Democratic strategists and liberal activists say their electorate is aware that promises to remove from Trump are, for now, unrealistic. Removing a president from office requires a majority vote in the House and two-thirds support in the Senate — thresholds Democrats aren’t yet close to reaching.
Party strategists say they also think some Democratic voters are hesitant to embrace impeachment because they know it would put Vice President Mike Pence in charge. In the view of these voters, Pence isn’t much of an improvement.
“There is, at a gut level, a real fear of Pence,” said one Democratic strategist familiar the party’s House primaries.
The Democratic establishment’s skepticism about impeachment isn’t a surprise, but the activists’ indifference to it might be. Liberal leaders have encouraged their voters to push for big ideas that motivate their base, and few policy prescriptions would have a more immediate impact than removing Trump from office.
But progressive grassroots leaders say their base thinks that addressing the issues that gave rise to Trump, like deep economic inequality, as more pressing than dealing with the president himself.
“Anyone that has been supportive of impeachment knows that the problems facing this country are most clearly visible in the corruption and illegality coming from this White House, but they don’t’ stop there,” said Neil Sroka, spokesman for the liberal advocacy group Democracy for America. “So we have to make the case to voters that it’s bigger than just impeachment and accountability.”
Sroka said he thinks Democrats shouldn’t be afraid to say they support impeachment, but he wouldn’t encourage them to make it a centerpiece of their platform.
“It’s not necessary to be a litmus test,” he said. “The only litmus test in the 2018 race is, are you willing to be a check on the president?”
That indifferent attitude of Democratic candidates toward impeachment stands in stark contrast from the way many of them treated an issue like single-payer health care, which has caught on much more widely. Democratic strategists have also voiced concern about the politics of that issue, but their skepticism hasn’t stopped many battleground Democratic nominees from adopting it.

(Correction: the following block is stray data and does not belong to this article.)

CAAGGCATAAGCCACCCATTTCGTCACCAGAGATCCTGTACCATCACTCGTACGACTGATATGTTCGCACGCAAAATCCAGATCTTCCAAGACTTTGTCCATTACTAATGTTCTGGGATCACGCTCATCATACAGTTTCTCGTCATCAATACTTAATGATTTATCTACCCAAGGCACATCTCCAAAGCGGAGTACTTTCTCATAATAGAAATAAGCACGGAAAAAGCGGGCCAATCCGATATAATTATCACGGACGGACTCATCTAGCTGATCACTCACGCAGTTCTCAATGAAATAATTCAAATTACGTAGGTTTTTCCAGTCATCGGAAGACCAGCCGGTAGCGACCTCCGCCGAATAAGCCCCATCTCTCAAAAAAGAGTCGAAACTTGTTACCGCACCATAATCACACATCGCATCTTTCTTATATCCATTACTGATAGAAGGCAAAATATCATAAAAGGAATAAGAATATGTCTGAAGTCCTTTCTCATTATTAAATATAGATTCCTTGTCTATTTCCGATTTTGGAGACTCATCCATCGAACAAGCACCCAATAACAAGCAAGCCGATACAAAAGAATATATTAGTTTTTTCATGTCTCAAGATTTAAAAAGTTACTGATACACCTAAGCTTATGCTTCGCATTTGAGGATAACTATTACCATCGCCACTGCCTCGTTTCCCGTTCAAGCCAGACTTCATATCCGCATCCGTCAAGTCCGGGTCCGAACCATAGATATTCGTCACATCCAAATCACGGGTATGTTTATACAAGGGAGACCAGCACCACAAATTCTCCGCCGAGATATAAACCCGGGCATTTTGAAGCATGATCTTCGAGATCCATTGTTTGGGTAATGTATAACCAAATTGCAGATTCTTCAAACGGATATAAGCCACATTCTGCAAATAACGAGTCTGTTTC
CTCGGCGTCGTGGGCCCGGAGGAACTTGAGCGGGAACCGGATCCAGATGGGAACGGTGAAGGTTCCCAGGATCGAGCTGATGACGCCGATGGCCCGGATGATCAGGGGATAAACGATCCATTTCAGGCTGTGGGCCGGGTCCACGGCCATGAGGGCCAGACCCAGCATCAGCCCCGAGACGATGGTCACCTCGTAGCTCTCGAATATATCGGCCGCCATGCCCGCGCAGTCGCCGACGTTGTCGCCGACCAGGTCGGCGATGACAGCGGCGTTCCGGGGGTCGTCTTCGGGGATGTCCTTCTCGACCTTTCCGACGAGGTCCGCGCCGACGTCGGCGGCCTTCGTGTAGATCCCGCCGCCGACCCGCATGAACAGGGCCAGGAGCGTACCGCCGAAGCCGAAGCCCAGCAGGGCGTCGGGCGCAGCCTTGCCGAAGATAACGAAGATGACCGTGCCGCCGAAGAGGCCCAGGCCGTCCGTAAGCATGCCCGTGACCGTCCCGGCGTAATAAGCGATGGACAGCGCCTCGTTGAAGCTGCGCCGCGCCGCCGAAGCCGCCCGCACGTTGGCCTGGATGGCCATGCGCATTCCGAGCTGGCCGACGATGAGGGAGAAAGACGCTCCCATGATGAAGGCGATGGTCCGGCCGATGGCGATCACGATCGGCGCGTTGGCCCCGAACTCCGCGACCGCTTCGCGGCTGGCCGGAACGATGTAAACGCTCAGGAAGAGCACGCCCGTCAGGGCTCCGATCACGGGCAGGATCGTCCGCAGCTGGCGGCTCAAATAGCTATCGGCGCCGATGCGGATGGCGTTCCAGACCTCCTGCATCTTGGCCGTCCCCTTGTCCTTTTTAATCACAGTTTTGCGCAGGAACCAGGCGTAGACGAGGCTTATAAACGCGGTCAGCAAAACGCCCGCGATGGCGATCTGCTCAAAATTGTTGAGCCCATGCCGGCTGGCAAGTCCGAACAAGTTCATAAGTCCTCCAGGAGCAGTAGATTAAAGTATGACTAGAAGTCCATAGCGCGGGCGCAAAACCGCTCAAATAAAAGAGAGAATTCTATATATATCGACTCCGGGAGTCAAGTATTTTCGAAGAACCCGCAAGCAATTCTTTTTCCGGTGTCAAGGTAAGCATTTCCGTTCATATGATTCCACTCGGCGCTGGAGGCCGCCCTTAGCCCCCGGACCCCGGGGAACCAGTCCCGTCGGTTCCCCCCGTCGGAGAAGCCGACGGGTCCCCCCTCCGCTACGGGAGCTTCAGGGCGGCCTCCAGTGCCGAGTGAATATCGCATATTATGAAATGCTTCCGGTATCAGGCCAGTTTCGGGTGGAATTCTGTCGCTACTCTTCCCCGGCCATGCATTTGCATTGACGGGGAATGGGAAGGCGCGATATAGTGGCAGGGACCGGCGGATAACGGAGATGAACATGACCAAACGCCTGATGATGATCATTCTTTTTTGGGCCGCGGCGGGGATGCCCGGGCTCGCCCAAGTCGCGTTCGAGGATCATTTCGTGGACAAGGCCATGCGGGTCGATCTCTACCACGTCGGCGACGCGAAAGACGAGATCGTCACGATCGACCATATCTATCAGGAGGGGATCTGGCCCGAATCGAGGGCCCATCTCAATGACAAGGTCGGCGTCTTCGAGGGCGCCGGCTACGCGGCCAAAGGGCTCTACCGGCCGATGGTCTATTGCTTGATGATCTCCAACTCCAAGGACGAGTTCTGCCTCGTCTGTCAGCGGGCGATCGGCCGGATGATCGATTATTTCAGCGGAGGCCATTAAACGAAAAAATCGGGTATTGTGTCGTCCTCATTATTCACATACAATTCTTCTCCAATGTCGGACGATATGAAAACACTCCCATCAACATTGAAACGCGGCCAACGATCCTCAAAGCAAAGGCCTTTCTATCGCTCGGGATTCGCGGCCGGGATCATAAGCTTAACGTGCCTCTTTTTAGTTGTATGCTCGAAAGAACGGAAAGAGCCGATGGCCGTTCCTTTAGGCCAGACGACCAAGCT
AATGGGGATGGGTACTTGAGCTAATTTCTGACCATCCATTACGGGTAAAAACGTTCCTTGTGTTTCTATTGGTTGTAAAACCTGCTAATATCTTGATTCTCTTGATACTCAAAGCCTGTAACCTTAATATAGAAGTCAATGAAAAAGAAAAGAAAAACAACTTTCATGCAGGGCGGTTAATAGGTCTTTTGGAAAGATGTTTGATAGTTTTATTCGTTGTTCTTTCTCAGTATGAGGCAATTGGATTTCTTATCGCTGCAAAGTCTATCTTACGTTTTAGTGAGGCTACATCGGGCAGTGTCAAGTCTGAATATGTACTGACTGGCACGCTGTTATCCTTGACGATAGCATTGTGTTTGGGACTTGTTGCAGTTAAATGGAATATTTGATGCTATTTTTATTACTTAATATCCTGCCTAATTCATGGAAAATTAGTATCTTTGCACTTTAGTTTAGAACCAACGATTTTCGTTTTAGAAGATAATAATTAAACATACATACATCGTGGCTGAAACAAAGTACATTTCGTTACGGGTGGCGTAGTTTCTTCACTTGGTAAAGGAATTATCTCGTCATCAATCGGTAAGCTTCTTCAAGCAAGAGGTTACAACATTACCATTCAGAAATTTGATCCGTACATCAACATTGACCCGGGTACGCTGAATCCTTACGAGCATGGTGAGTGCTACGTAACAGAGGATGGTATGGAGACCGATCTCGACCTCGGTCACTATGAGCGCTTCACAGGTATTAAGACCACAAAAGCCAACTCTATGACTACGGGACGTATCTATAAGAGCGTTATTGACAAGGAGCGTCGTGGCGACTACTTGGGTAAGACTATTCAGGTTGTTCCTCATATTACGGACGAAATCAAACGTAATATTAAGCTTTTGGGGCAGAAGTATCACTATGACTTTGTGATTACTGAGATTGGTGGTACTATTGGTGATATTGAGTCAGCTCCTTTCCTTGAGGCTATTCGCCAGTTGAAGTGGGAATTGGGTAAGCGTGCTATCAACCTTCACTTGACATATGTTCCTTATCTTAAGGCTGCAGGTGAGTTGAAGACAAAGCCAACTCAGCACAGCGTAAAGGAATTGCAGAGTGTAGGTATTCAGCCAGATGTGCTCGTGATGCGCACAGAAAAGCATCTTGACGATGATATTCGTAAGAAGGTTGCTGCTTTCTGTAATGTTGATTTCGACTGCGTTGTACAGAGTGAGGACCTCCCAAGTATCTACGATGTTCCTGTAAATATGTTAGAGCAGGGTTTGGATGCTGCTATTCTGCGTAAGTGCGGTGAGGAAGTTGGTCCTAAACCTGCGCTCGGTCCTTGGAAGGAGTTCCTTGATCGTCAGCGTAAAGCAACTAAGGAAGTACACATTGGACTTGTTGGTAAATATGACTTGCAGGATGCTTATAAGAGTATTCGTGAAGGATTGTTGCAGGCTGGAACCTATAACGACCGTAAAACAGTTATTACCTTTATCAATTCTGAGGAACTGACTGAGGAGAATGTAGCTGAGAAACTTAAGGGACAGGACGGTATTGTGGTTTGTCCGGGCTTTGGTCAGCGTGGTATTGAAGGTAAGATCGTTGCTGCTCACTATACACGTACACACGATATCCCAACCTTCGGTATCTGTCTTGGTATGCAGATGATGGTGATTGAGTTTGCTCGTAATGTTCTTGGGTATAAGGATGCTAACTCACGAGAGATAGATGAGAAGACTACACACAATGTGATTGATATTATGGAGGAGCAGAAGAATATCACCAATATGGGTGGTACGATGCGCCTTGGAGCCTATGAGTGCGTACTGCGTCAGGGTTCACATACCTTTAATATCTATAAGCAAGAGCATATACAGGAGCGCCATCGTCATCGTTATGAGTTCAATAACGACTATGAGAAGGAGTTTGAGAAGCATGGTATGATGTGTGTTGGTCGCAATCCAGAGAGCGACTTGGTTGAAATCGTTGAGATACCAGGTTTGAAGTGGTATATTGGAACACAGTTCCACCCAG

“Everyone knows that significant majority of the country thinks Trump is an atrocity,” Wikler said. “The place where Democratic are trying to stand out is in the progressive vision they’d like to replace him with.”
Around the corner
All of that said, Democratic strategists and liberal leaders alike cautioned that even though impeachment doesn’t yet have support of many Democrats, it could still emerge in the near future.
The outcome of special counsel Bob Mueller’s investigation could encourage many in the party to change their position — many Democrats, in fact, say they are awaiting its results before deciding whether to back impeachment. And the politics could also shift if Democrats win a majority in the House, as many in the party expect they will, when impeachment would suddenly become more plausible (though Democrats would still almost surely lack the two-thirds vote necessary in the Senate).
“A lot of Democrats would like to have that conversation only once they’re in a position to do something about it,” Wikler said.